The Reformation, Relaunched

13 Apr 2018

Copies of a new edition of Martin Luther's ‘Sermon on Indulgences and Grace’

Update: there is now a full report of the event online here, including a podcast of the talks and reading.

In spring 1518, Martin Luther published the ‘Sermon on Indulgences and Grace’, a short German version of his 95 Theses – and with it, the Reformation went viral. Exactly 500 years later, on Thursday 19 April 2018, 4pm to 6:45pm, Professor Henrike Lähnemann (as editor of the Reformation pamphlets series) will launch a new edition at the Taylor Institution where two copies of this seminal texts are held.

The afternoon will have a varied programme, looking at the printing, language and theology which made the publication such a success. It will also mark the launch of a new website designed to facilitate student editions and translations of special collections – combining skills in digital humanities and linguistic training: The new edition will be available as open access available on this website, together with additional features such as ‘fold-your-own pamphlet’ and the ability to compare the two copies side-by-side – a beta version can be tested here.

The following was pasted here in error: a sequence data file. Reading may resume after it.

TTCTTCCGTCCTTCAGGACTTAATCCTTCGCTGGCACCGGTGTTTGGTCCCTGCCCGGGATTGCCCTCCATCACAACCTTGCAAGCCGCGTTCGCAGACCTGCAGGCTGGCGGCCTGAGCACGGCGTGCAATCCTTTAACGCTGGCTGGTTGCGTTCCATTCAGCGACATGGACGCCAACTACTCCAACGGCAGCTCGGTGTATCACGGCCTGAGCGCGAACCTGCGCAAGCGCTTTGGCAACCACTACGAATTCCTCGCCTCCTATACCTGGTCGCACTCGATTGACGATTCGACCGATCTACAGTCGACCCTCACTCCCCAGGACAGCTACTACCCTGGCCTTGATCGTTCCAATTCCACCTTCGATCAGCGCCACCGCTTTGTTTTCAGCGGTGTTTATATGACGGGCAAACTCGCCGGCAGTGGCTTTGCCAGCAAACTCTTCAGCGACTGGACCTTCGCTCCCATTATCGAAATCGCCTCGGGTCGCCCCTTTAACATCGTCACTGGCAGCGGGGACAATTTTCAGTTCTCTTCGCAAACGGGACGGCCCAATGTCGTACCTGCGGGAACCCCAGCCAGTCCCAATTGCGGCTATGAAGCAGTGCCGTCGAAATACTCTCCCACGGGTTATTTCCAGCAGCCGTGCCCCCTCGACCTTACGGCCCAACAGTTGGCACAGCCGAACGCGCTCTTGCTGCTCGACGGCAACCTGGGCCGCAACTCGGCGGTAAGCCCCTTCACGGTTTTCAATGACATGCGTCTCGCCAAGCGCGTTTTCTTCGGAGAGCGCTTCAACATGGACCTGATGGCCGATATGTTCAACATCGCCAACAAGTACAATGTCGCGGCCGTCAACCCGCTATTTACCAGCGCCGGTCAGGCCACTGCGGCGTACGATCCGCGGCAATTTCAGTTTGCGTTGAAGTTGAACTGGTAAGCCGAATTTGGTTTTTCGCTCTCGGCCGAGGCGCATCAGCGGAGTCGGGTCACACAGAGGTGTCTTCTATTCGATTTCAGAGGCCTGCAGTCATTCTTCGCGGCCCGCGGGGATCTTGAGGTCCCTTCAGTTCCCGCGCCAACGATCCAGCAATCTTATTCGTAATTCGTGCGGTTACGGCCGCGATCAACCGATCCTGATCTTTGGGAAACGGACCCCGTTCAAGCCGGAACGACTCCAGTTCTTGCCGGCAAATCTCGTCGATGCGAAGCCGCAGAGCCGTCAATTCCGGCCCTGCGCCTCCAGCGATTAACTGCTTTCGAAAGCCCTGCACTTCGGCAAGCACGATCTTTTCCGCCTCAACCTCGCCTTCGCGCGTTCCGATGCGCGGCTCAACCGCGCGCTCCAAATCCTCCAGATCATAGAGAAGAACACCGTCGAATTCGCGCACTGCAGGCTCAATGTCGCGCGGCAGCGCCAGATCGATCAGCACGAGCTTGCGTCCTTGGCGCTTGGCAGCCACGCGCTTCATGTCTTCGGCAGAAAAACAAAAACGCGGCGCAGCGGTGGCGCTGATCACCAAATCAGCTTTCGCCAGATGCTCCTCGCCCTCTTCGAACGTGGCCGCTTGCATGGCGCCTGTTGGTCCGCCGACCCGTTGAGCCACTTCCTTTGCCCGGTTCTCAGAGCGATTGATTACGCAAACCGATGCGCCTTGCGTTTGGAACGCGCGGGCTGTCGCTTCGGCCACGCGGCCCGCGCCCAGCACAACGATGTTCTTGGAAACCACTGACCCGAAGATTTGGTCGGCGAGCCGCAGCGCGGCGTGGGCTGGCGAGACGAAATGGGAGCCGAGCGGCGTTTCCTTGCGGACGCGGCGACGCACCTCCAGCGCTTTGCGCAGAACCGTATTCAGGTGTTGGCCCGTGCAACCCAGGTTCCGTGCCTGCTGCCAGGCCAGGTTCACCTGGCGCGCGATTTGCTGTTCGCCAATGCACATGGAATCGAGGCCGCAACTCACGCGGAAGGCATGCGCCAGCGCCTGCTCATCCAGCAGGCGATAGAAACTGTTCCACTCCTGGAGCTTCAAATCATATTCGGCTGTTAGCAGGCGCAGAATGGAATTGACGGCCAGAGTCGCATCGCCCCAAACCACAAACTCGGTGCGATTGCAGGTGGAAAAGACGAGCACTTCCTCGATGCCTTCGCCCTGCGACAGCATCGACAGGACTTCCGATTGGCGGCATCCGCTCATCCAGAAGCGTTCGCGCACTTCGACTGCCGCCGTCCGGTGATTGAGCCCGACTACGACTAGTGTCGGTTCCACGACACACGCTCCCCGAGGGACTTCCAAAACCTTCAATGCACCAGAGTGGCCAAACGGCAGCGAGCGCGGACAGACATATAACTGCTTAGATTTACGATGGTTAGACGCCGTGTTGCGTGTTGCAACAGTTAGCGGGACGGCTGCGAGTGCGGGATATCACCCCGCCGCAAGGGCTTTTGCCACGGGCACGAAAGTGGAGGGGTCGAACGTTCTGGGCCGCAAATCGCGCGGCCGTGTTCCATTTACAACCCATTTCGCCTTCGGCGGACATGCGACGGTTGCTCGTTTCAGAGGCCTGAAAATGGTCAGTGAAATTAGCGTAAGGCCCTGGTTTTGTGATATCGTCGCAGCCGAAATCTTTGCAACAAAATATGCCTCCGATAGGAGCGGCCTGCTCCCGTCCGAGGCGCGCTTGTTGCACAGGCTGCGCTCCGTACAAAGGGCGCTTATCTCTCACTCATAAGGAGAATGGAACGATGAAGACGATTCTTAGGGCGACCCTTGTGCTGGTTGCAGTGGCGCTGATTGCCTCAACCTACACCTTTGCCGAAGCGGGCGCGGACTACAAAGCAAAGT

The book will be open access on ORA (you can also find the first pamphlet in the series there, which has already been viewed over 500 times!), on sale at all online bookstores for £4.50 and available at the Taylorian for a special University price of £3.

Everybody is welcome to attend the launch on 19 April, try their hand at printing an indulgence, listen to the presentations, raise a glass to the new edition – and there are even a couple of slots still available for the relay reading of the ‘Sermon’ which will be recorded and broadcast in the same format as last year’s Luther pamphlet (

The planned schedule is as follows:

4pm – Printing of indulgences: live demonstration and a chance to have your own go at making an updated plenary indulgence), refreshments, exhibition of pamphlets

5pm – Talks

  1. Emma Huber: Launch of the new website
  2. Martin Keßler (Göttingen/Frankfurt): The theological background
  3. Henrike Lähnemann: Printing the Reformation
  4. Christina Ostermann: The Taylorian copies
  5. Howard Jones: Linguistic features and translation challenges

Short break for showing the two Taylorian copies

6pm – Reading
Twenty readers (students, colleagues, and the public): Relay reading of the Sermon

6:20pm More drinks…

All welcome!

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